As you know, I ditched the 6x6s for the Roubo workbench legs because I could not, for the life of me, get straight rip cuts set into the ends of them by hand. I was able to pick up a nice 12' 4x6 at Parr Lumber and have them cut it into four 36" pieces. It cost me an extra $2 for the additional chops, but I bit the bullet and absorbed the cost. Fortunately, the 4x6s are in much better shape than their 6x6s, so the benefits begin to accrue almost immediately.
With the legs procured, I continued the process of building a rip jig for the Laguna band saw sled that would allow me to cradle the legs in it for the dovetail cuts.
You can see 2" spacers being glued up in the photo above. When the first 4 1/8" cut is completed,
I'll flip the stick 90 degrees counter-clockwise and add the spacers to provide the correct height/protrusion for the cut.
I also changed the dovetail angle to 35 degrees. The shallower cut allows more space for the upcoming cuts to create the negative space and little ledge on the back side. Though I detailed this in my failed 6x6 attempt, I'll describe it in more detail as I proceed. I'll be making the first cuts tonight.
On a couple of completely unrelated notes, I received an Incra Miter Express table saw crosscut sled into the shop yesterday. This little sled is designed to accommodate any miter gauge, so I went ahead and mounted the Incra 1000HD to it. Once I got things calibrated, I ran some test cuts and it worked like a charm.
Of course, some of my luthier pals will tell me I'm wasting valuable blade real estate, but I was doing that with the old crosscut sled (the one I repurposed for the Laguna band saw), anyway. To them, I reply: What are my fingers worth? In the absence of a SawStop, this is the single best solution for avoiding kickback and not holding wood with my delicate, little fingies inches from the blade as I cut. Note the hold down clamp with the wheel handle. This is a good thing.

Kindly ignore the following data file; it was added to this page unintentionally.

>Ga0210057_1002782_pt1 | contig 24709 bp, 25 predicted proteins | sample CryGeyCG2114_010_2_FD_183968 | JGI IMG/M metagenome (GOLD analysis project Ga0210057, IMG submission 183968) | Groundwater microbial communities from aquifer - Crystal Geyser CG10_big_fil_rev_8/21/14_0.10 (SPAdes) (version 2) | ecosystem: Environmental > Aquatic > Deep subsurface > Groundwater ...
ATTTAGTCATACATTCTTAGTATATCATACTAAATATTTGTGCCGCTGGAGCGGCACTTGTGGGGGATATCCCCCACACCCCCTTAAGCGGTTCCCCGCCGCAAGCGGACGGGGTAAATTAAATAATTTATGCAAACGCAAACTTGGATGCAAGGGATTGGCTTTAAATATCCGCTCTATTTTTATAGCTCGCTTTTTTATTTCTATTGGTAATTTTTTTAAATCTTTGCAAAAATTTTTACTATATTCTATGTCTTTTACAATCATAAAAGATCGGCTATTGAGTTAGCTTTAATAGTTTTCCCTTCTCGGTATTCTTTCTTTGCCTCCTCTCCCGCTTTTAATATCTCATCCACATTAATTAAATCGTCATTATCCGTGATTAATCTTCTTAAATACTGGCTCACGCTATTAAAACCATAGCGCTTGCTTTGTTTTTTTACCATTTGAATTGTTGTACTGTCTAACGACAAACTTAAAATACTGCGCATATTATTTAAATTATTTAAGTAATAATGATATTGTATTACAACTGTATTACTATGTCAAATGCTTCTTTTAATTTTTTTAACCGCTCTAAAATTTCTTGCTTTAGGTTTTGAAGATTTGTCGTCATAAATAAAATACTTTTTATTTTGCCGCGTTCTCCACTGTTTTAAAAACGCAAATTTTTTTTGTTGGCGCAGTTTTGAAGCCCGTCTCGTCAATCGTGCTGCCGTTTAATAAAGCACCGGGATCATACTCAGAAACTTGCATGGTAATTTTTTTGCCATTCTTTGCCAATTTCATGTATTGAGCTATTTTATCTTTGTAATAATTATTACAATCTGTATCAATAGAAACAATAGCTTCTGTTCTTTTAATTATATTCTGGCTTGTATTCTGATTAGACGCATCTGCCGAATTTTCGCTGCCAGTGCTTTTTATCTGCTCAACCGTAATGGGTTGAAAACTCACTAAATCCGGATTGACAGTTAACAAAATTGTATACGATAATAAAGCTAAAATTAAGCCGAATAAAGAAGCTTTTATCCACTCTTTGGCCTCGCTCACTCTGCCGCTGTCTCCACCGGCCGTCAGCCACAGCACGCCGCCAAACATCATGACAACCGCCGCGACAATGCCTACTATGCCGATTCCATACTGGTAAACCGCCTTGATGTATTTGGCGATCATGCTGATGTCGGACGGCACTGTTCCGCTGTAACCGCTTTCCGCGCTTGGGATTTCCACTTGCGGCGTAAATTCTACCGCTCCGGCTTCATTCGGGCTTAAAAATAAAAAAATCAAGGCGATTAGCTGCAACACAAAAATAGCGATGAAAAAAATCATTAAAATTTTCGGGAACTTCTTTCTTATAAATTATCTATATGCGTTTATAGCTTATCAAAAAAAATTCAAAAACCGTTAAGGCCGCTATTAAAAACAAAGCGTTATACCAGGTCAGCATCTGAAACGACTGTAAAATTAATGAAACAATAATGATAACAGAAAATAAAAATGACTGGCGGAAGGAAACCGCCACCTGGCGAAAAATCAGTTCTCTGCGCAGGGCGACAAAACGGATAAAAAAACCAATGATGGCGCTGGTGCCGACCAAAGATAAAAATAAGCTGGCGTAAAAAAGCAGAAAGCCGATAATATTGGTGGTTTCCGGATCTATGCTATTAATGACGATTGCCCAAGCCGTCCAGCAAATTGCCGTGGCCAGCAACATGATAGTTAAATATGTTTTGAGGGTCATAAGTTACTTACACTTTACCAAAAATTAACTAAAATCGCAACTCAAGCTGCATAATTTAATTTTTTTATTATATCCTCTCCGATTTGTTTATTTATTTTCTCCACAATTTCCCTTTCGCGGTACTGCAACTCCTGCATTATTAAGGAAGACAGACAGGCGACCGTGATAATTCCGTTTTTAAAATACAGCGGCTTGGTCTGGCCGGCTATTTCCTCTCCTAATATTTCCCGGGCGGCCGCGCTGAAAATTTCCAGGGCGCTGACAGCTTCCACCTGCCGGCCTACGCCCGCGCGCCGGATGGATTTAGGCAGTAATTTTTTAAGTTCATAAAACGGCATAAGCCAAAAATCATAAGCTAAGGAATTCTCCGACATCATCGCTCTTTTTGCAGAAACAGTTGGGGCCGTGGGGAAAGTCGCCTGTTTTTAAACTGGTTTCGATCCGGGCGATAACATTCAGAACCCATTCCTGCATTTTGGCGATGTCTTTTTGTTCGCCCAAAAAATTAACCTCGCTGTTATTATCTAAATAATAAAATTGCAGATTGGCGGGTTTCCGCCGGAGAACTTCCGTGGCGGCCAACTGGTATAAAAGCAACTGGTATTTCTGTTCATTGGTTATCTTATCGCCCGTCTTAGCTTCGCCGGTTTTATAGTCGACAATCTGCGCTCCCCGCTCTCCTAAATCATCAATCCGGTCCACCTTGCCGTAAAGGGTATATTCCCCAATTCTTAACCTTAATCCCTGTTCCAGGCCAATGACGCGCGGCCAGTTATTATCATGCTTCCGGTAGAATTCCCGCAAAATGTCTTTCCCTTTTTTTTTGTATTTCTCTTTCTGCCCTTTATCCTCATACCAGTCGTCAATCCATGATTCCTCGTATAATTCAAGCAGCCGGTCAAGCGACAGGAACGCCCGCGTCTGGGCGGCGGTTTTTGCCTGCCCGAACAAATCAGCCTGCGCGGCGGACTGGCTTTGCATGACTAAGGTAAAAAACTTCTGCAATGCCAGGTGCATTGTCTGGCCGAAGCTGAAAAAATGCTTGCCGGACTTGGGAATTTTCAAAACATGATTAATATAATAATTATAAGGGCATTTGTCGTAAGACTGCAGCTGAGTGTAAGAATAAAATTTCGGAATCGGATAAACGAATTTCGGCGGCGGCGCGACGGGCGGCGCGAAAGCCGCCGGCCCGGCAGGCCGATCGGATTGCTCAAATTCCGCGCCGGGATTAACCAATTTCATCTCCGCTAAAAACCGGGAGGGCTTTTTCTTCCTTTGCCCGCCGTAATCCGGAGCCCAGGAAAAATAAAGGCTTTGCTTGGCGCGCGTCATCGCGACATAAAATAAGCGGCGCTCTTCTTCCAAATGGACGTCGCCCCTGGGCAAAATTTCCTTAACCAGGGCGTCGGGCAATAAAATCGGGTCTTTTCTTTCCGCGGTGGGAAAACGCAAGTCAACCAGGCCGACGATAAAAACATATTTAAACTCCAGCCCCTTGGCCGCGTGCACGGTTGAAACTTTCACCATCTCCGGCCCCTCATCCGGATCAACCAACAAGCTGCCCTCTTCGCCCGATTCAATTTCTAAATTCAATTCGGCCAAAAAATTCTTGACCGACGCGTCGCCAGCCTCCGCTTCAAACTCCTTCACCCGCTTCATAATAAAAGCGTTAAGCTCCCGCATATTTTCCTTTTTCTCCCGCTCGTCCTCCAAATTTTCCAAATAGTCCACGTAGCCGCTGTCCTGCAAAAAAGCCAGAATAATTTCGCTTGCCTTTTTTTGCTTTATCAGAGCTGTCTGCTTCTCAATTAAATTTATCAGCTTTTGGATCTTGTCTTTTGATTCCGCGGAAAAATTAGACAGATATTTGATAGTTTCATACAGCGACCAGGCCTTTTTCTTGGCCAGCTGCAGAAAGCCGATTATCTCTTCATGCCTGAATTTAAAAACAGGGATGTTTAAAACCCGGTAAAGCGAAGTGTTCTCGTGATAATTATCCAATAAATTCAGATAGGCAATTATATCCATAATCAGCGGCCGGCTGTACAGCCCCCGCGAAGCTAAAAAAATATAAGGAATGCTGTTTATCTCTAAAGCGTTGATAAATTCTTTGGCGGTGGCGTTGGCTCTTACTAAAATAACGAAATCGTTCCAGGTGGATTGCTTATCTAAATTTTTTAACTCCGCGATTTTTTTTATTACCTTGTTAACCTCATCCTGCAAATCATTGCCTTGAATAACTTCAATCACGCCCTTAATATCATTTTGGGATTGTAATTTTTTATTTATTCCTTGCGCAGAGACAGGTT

My wife is a life coach and held a two-day workshop in our home on Saturday and Sunday, so I was effectively banished until 5:00 p.m. both days. I took this time to explore a few flea markets and antique stores in the Portland Metro area. My primary discovery was that once the term "antique" is applied to an item, it immediately takes on a fine sheen of 22k gold that is undetectable by the human eye. Yeah, most of the tools I looked at were seriously overpriced, though I did pick up this nice hand drill for $10.
interesting, though, did happen to me during my explorations. As I
viewed and touched and held the old tools and furniture in the various antique
stores I visited, I began to have emotional reactions thinking about the people
who put their blood, sweat and knowledge into the chairs and cabinets and
toolboxes and hand planes before me.
I wondered about
how they came to their levels of craftsmanship and if they supported families.
I wondered whether they worked in a shop with other makers or worked alone and
if they loved what they did or, like so many of us today, were simply stuck in a
profession they did not enjoy.
I thought about how many of them might still be living
and, if not, what stories their families tell about them. I wondered about what
happened to their tools and if caring strangers have lovingly restored them for
use in their own shops today.
These thoughts nearly brought me to tears several times,
so I broke for some pub and grub to further reflect not only on what I'd seen but why I do what I do in the shop.
It was time well spent.
Until next time...